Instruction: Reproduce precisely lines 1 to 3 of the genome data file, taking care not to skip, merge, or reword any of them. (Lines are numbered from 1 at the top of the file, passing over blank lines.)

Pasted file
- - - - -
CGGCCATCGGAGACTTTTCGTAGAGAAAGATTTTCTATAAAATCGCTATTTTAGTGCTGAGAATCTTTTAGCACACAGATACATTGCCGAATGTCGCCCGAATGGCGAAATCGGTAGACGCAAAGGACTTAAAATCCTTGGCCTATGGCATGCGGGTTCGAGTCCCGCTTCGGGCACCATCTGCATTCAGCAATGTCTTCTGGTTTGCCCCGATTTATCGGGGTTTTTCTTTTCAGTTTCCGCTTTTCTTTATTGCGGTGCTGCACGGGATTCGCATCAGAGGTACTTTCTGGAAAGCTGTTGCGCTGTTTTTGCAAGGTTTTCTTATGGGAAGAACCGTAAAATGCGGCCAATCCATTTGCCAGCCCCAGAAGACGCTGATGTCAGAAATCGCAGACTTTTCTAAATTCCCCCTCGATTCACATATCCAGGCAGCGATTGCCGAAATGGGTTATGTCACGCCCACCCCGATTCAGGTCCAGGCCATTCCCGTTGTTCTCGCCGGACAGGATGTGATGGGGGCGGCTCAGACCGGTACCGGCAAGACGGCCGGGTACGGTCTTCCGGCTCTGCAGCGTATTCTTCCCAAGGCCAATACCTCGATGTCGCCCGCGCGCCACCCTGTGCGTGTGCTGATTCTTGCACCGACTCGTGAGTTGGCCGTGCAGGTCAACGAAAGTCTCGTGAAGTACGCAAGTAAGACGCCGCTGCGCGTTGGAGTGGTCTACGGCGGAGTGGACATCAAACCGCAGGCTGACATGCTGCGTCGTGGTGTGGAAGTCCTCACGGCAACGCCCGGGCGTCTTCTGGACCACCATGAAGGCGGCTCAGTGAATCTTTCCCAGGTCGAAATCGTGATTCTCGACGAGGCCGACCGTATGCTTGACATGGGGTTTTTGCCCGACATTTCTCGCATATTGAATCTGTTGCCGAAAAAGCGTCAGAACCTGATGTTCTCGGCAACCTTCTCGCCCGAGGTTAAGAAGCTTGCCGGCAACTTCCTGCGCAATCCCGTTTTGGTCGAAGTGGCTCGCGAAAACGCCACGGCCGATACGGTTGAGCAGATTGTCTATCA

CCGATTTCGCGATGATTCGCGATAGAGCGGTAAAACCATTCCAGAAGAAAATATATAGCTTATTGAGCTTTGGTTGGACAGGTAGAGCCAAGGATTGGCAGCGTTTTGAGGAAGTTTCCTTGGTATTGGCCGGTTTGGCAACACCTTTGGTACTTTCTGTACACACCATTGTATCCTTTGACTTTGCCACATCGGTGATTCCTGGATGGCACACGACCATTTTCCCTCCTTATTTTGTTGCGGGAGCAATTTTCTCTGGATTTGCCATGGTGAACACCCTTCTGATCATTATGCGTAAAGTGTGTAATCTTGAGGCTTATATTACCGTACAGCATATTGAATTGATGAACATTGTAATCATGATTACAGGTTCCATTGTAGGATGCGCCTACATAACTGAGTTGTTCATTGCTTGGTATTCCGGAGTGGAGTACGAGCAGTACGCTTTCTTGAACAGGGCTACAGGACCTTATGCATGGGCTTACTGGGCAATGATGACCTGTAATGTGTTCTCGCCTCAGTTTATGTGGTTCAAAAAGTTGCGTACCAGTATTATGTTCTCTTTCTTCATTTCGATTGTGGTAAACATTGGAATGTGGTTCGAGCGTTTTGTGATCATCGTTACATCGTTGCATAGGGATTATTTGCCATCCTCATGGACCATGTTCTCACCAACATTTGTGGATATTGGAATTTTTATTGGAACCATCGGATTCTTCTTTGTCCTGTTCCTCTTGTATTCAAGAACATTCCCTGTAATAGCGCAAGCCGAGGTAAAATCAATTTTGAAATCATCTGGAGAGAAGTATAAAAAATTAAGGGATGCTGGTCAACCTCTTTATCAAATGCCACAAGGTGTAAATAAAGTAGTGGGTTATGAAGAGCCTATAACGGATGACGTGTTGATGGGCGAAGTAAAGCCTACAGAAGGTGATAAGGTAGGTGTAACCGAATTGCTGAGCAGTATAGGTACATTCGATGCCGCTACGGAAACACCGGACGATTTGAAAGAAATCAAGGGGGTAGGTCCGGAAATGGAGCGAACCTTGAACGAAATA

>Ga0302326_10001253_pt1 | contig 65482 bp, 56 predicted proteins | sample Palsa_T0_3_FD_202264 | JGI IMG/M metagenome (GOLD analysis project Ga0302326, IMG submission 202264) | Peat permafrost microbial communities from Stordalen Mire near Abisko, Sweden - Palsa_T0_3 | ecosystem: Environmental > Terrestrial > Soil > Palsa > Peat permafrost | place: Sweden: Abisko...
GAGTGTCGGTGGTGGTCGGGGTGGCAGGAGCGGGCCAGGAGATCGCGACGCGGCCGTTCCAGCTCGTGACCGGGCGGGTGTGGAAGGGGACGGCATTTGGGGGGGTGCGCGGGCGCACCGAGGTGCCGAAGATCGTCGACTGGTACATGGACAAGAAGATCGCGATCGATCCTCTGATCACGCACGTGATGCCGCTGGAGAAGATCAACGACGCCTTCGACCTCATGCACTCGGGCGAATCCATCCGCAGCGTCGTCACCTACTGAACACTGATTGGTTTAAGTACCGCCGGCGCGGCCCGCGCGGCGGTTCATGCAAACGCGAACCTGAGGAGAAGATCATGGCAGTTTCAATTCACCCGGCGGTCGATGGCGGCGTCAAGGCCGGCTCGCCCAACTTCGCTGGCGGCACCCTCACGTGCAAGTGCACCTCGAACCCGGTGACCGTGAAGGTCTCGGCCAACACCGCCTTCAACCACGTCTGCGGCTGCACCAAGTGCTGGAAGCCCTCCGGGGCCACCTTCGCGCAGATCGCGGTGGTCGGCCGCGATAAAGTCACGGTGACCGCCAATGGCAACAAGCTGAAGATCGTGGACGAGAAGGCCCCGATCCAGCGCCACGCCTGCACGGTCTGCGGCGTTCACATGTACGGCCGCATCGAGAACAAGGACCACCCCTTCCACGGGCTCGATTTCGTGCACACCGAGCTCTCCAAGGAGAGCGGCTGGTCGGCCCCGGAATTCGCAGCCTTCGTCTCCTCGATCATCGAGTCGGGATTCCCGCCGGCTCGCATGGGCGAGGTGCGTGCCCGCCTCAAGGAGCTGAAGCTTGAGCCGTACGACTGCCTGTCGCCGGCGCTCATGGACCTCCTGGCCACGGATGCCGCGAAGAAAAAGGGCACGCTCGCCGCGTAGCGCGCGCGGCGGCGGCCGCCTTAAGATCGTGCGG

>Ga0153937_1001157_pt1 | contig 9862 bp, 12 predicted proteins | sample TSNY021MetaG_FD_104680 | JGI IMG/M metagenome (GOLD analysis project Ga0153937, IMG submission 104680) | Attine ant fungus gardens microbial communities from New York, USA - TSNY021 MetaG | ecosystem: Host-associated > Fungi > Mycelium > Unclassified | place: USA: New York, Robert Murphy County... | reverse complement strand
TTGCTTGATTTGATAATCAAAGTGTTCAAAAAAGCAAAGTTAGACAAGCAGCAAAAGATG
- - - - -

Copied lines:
CGGCCATCGGAGACTTTTCGTAGAGAAAGATTTTCTATAAAATCGCTATTTTAGTGCTGAGAATCTTTTAGCACACAGATACATTGCCGAATGTCGCCCGAATGGCGAAATCGGTAGACGCAAAGGACTTAAAATCCTTGGCCTATGGCATGCGGGTTCGAGTCCCGCTTCGGGCACCATCTGCATTCAGCAATGTCTTCTGGTTTGCCCCGATTTATCGGGGTTTTTCTTTTCAGTTTCCGCTTTTCTTTATTGCGGTGCTGCACGGGATTCGCATCAGAGGTACTTTCTGGAAAGCTGTTGCGCTGTTTTTGCAAGGTTTTCTTATGGGAAGAACCGTAAAATGCGGCCAATCCATTTGCCAGCCCCAGAAGACGCTGATGTCAGAAATCGCAGACTTTTCTAAATTCCCCCTCGATTCACATATCCAGGCAGCGATTGCCGAAATGGGTTATGTCACGCCCACCCCGATTCAGGTCCAGGCCATTCCCGTTGTTCTCGCCGGACAGGATGTGATGGGGGCGGCTCAGACCGGTACCGGCAAGACGGCCGGGTACGGTCTTCCGGCTCTGCAGCGTATTCTTCCCAAGGCCAATACCTCGATGTCGCCCGCGCGCCACCCTGTGCGTGTGCTGATTCTTGCACCGACTCGTGAGTTGGCCGTGCAGGTCAACGAAAGTCTCGTGAAGTACGCAAGTAAGACGCCGCTGCGCGTTGGAGTGGTCTACGGCGGAGTGGACATCAAACCGCAGGCTGACATGCTGCGTCGTGGTGTGGAAGTCCTCACGGCAACGCCCGGGCGTCTTCTGGACCACCATGAAGGCGGCTCAGTGAATCTTTCCCAGGTCGAAATCGTGATTCTCGACGAGGCCGACCGTATGCTTGACATGGGGTTTTTGCCCGACATTTCTCGCATATTGAATCTGTTGCCGAAAAAGCGTCAGAACCTGATGTTCTCGGCAACCTTCTCGCCCGAGGTTAAGAAGCTTGCCGGCAACTTCCTGCGCAATCCCGTTTTGGTCGAAGTGGCTCGCGAAAACGCCACGGCCGATACGGTTGAGCAGATTGTCTATCA

CCGATTTCGCGATGATTCGCGATAGAGCGGTAAAACCATTCCAGAAGAAAATATATAGCTTATTGAGCTTTGGTTGGACAGGTAGAGCCAAGGATTGGCAGCGTTTTGAGGAAGTTTCCTTGGTATTGGCCGGTTTGGCAACACCTTTGGTACTTTCTGTACACACCATTGTATCCTTTGACTTTGCCACATCGGTGATTCCTGGATGGCACACGACCATTTTCCCTCCTTATTTTGTTGCGGGAGCAATTTTCTCTGGATTTGCCATGGTGAACACCCTTCTGATCATTATGCGTAAAGTGTGTAATCTTGAGGCTTATATTACCGTACAGCATATTGAATTGATGAACATTGTAATCATGATTACAGGTTCCATTGTAGGATGCGCCTACATAACTGAGTTGTTCATTGCTTGGTATTCCGGAGTGGAGTACGAGCAGTACGCTTTCTTGAACAGGGCTACAGGACCTTATGCATGGGCTTACTGGGCAATGATGACCTGTAATGTGTTCTCGCCTCAGTTTATGTGGTTCAAAAAGTTGCGTACCAGTATTATGTTCTCTTTCTTCATTTCGATTGTGGTAAACATTGGAATGTGGTTCGAGCGTTTTGTGATCATCGTTACATCGTTGCATAGGGATTATTTGCCATCCTCATGGACCATGTTCTCACCAACATTTGTGGATATTGGAATTTTTATTGGAACCATCGGATTCTTCTTTGTCCTGTTCCTCTTGTATTCAAGAACATTCCCTGTAATAGCGCAAGCCGAGGTAAAATCAATTTTGAAATCATCTGGAGAGAAGTATAAAAAATTAAGGGATGCTGGTCAACCTCTTTATCAAATGCCACAAGGTGTAAATAAAGTAGTGGGTTATGAAGAGCCTATAACGGATGACGTGTTGATGGGCGAAGTAAAGCCTACAGAAGGTGATAAGGTAGGTGTAACCGAATTGCTGAGCAGTATAGGTACATTCGATGCCGCTACGGAAACACCGGACGATTTGAAAGAAATCAAGGGGGTAGGTCCGGAAATGGAGCGAACCTTGAACGAAATA

>Ga0302326_10001253_pt1 | contig 65482 bp, 56 predicted proteins | sample Palsa_T0_3_FD_202264 | JGI IMG/M metagenome (GOLD analysis project Ga0302326, IMG submission 202264) | Peat permafrost microbial communities from Stordalen Mire near Abisko, Sweden - Palsa_T0_3 | ecosystem: Environmental > Terrestrial > Soil > Palsa > Peat permafrost | place: Sweden: Abisko...